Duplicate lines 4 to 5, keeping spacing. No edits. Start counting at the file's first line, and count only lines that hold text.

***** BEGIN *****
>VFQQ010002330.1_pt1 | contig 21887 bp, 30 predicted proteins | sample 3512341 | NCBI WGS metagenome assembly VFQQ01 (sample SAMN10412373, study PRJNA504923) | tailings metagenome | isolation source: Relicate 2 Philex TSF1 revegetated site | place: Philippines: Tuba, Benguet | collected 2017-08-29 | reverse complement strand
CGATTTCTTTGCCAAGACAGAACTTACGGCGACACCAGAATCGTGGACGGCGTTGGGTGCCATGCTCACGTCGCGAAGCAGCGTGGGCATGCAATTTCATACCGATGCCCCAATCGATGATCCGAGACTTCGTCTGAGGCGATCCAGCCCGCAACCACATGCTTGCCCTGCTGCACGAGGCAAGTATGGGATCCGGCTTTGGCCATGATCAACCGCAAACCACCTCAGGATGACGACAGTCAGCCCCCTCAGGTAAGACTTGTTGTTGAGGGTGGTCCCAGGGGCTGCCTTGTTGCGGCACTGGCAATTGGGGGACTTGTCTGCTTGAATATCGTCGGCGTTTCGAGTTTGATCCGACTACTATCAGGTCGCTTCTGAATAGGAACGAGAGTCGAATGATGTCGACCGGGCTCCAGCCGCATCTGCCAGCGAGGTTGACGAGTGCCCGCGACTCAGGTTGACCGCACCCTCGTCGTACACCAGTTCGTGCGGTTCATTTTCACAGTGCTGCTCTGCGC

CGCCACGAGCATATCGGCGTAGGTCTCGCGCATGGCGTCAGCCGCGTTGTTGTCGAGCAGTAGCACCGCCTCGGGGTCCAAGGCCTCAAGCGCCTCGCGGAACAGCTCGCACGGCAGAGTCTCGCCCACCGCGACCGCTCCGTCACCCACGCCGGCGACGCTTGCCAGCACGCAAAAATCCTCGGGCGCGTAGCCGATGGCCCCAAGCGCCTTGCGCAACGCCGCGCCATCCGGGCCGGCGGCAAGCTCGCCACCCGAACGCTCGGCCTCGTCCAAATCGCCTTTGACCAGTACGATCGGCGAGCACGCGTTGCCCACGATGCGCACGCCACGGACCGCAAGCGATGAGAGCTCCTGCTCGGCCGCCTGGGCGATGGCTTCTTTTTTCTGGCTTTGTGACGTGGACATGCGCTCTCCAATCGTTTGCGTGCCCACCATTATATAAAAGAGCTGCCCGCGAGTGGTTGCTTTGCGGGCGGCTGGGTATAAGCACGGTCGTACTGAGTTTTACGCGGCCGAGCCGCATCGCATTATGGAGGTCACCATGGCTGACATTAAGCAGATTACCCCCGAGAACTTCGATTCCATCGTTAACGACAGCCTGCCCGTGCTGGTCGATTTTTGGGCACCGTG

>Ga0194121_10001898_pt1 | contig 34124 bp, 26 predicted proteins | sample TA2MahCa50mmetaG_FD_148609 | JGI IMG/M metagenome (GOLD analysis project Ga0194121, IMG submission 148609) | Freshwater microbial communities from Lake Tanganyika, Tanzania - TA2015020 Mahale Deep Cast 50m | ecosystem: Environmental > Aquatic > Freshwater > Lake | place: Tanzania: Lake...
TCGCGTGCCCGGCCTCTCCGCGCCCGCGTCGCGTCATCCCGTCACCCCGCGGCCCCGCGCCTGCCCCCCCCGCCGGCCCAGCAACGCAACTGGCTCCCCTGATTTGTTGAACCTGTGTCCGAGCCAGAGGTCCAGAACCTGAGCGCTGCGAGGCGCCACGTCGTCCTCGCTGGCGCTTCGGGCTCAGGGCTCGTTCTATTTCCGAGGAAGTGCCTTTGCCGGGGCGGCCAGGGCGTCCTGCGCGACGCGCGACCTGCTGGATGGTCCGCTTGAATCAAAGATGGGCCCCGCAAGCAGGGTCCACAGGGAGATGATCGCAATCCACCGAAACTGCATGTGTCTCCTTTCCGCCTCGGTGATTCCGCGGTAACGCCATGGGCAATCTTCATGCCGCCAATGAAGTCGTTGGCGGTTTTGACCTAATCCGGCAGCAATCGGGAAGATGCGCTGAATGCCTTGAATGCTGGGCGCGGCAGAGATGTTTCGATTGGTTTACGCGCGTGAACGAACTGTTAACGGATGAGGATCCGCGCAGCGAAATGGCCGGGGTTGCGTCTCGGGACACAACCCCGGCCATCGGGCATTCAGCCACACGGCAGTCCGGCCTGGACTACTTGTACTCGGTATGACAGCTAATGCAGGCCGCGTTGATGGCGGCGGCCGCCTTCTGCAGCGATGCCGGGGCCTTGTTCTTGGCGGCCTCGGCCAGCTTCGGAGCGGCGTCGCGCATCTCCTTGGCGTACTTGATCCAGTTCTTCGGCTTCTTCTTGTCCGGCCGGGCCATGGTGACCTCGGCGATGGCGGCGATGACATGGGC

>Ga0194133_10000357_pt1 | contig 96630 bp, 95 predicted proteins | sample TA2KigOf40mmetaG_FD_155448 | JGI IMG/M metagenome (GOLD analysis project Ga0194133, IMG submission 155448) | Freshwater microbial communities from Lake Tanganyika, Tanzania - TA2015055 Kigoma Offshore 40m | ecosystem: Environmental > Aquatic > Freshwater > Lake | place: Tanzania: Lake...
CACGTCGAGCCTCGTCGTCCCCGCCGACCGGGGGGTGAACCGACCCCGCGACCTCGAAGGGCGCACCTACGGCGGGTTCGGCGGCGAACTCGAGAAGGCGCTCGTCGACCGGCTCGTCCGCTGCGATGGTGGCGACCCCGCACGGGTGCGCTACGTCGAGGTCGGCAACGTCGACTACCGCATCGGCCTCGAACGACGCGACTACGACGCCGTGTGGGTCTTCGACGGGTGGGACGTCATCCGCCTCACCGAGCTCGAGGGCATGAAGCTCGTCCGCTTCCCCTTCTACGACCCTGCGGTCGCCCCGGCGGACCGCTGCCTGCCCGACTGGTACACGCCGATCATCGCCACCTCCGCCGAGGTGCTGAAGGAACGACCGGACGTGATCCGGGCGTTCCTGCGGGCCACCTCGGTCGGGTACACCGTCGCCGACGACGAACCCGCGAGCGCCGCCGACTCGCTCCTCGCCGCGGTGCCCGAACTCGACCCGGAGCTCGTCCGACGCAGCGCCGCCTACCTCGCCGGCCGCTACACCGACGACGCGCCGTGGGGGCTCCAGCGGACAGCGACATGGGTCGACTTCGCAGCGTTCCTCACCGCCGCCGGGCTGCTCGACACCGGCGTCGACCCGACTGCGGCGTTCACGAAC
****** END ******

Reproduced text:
>Ga0194121_10001898_pt1 | contig 34124 bp, 26 predicted proteins | sample TA2MahCa50mmetaG_FD_148609 | JGI IMG/M metagenome (GOLD analysis project Ga0194121, IMG submission 148609) | Freshwater microbial communities from Lake Tanganyika, Tanzania - TA2015020 Mahale Deep Cast 50m | ecosystem: Environmental > Aquatic > Freshwater > Lake | place: Tanzania: Lake...
TCGCGTGCCCGGCCTCTCCGCGCCCGCGTCGCGTCATCCCGTCACCCCGCGGCCCCGCGCCTGCCCCCCCCGCCGGCCCAGCAACGCAACTGGCTCCCCTGATTTGTTGAACCTGTGTCCGAGCCAGAGGTCCAGAACCTGAGCGCTGCGAGGCGCCACGTCGTCCTCGCTGGCGCTTCGGGCTCAGGGCTCGTTCTATTTCCGAGGAAGTGCCTTTGCCGGGGCGGCCAGGGCGTCCTGCGCGACGCGCGACCTGCTGGATGGTCCGCTTGAATCAAAGATGGGCCCCGCAAGCAGGGTCCACAGGGAGATGATCGCAATCCACCGAAACTGCATGTGTCTCCTTTCCGCCTCGGTGATTCCGCGGTAACGCCATGGGCAATCTTCATGCCGCCAATGAAGTCGTTGGCGGTTTTGACCTAATCCGGCAGCAATCGGGAAGATGCGCTGAATGCCTTGAATGCTGGGCGCGGCAGAGATGTTTCGATTGGTTTACGCGCGTGAACGAACTGTTAACGGATGAGGATCCGCGCAGCGAAATGGCCGGGGTTGCGTCTCGGGACACAACCCCGGCCATCGGGCATTCAGCCACACGGCAGTCCGGCCTGGACTACTTGTACTCGGTATGACAGCTAATGCAGGCCGCGTTGATGGCGGCGGCCGCCTTCTGCAGCGATGCCGGGGCCTTGTTCTTGGCGGCCTCGGCCAGCTTCGGAGCGGCGTCGCGCATCTCCTTGGCGTACTTGATCCAGTTCTTCGGCTTCTTCTTGTCCGGCCGGGCCATGGTGACCTCGGCGATGGCGGCGATGACATGGGC